The other evening as I drove home from a friend’s house I was overwhelmed by the darkness around me. First, there was the physical darkness – blocks seem to have their streetlights turned off randomly throughout my neighborhood creating dark streets that house uncertainties and possess an eerie feeling. There is also a spiritual darkness, a darkness that permeates the lives of those in these neighborhoods impacting all of us with its oppression.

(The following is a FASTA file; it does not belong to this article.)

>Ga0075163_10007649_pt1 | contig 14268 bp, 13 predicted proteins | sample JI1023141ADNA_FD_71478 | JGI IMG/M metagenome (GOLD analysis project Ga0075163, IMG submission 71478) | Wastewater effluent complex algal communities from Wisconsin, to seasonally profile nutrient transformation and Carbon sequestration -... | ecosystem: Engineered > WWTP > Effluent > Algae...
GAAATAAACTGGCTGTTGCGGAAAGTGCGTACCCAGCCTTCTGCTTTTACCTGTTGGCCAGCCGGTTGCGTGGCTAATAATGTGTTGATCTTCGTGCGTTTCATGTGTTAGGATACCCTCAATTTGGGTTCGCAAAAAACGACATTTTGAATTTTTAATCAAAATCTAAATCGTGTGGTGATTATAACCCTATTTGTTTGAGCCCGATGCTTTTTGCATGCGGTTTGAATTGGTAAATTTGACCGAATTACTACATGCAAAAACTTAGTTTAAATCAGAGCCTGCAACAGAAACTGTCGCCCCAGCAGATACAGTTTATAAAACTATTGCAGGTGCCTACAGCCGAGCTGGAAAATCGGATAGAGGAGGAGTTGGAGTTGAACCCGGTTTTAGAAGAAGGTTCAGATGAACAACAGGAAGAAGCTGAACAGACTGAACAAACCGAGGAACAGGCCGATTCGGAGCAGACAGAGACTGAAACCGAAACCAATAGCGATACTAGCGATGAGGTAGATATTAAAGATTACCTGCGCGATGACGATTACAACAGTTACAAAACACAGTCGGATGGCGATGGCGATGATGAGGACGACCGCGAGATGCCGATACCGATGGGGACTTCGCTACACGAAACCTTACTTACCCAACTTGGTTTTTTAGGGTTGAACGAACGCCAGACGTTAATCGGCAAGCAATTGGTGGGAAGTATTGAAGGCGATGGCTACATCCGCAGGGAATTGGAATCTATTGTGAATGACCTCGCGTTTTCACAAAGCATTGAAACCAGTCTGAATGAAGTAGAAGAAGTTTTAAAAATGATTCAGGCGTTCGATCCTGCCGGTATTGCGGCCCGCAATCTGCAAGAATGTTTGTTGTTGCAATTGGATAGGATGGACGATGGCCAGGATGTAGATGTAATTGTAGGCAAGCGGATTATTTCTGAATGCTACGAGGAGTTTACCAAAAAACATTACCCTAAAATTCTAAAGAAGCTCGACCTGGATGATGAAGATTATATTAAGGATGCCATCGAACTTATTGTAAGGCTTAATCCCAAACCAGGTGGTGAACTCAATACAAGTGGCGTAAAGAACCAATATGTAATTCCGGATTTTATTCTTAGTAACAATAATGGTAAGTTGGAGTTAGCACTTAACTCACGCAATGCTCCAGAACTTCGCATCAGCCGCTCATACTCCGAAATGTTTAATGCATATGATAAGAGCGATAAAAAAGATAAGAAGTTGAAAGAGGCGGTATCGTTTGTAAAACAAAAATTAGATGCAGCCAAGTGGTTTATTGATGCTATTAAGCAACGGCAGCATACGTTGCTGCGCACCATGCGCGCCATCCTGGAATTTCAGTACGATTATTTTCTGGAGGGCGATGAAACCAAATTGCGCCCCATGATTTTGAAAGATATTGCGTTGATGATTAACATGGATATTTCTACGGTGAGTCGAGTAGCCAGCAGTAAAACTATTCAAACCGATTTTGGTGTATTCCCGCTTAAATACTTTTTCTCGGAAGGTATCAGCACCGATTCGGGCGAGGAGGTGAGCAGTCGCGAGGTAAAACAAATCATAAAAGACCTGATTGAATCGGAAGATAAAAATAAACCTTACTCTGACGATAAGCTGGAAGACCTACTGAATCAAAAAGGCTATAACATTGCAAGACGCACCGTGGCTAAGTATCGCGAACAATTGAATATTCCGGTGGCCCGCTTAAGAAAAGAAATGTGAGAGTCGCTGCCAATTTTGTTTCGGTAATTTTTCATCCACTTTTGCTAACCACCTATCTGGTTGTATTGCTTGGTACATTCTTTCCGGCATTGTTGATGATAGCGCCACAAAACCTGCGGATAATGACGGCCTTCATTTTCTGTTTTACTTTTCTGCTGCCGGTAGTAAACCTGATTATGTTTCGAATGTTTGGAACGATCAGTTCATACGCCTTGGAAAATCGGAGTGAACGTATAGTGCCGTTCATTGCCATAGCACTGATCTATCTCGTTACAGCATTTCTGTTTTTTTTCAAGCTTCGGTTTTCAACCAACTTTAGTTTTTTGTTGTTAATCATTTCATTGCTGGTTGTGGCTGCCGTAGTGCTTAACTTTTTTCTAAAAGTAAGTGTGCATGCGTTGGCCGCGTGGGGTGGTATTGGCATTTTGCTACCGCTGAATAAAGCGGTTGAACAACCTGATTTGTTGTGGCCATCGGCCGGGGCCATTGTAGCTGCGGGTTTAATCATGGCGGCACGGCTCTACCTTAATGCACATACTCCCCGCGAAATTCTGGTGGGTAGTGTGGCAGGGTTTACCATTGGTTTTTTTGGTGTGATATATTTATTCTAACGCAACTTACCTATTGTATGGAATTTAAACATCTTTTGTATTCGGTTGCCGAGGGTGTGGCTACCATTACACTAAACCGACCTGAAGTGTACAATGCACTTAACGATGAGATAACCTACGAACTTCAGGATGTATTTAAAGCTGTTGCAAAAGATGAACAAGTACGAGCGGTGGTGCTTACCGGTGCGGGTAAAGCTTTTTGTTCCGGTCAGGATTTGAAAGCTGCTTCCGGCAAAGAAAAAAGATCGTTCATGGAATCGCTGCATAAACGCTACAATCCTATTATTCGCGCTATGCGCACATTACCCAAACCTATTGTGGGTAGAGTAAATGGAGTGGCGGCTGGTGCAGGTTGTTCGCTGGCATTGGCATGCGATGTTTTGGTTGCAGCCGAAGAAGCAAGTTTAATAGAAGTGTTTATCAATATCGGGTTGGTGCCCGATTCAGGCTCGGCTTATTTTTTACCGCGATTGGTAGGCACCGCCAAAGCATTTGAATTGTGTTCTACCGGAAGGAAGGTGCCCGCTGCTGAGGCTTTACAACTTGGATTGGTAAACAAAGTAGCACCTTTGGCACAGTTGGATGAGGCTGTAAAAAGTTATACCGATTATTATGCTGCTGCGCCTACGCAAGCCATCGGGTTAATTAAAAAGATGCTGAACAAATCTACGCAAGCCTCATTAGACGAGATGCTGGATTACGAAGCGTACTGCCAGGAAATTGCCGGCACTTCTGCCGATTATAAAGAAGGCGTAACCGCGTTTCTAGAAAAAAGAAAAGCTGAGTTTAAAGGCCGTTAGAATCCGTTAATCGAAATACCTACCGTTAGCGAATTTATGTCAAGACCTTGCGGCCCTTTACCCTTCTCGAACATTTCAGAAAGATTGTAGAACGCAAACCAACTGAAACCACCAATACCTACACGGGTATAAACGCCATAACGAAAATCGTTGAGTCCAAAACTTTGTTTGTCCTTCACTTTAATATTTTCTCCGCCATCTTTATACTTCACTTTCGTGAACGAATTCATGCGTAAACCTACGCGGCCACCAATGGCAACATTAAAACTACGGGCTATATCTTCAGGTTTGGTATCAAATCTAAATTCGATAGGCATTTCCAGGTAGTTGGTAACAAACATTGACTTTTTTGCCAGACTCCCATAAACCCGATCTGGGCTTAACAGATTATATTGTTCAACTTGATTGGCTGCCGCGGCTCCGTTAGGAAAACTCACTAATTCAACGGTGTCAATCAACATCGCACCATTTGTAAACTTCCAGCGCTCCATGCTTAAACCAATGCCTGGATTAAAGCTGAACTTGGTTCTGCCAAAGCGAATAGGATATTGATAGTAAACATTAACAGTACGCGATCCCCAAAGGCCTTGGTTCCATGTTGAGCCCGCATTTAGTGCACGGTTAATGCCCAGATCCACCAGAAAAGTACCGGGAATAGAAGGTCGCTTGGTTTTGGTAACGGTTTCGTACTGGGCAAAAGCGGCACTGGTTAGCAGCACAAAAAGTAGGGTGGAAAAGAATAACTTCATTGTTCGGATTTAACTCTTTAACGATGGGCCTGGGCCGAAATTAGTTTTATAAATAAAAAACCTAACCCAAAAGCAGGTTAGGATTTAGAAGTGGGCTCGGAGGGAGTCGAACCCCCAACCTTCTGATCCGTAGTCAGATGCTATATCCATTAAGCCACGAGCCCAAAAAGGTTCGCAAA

On my way home I passed one women working as a prostitute, this woman has been one of the girls I have seen fairly often in that particular area over the past couple of years. As I sat and waited for the light to turn green and to move along, I began to think about the young woman standing on the corner, wondering what her life is like, who she is, etc. After a few blocks I heard the familiar sounds of a gun firing multiple shots; shortly after, sirens screamed and emergency vehicles flew past. As I neared my home I approached a large group of teenagers yelling at one another, one had a pit bull and was threatening to let him loose. My mind swarmed with thoughts, processing all that I had seen in such a short amount of time. As I parked my car and walked quickly through the dark street to my apartment I felt discouraged wondering what would change this, what would bring hope and peace to the neighborhoods. It’s easy to become angry and to let that anger join in with the yelling and fighting, to becoming bitter and disheartened. The quote by Martin Luther King Jr. came to mind as I was tossing ideas around in my head, and while bringing light into situations is gradual and doesn’t have such a big initial impact as some reactions might, this is what in fact drives darkness out.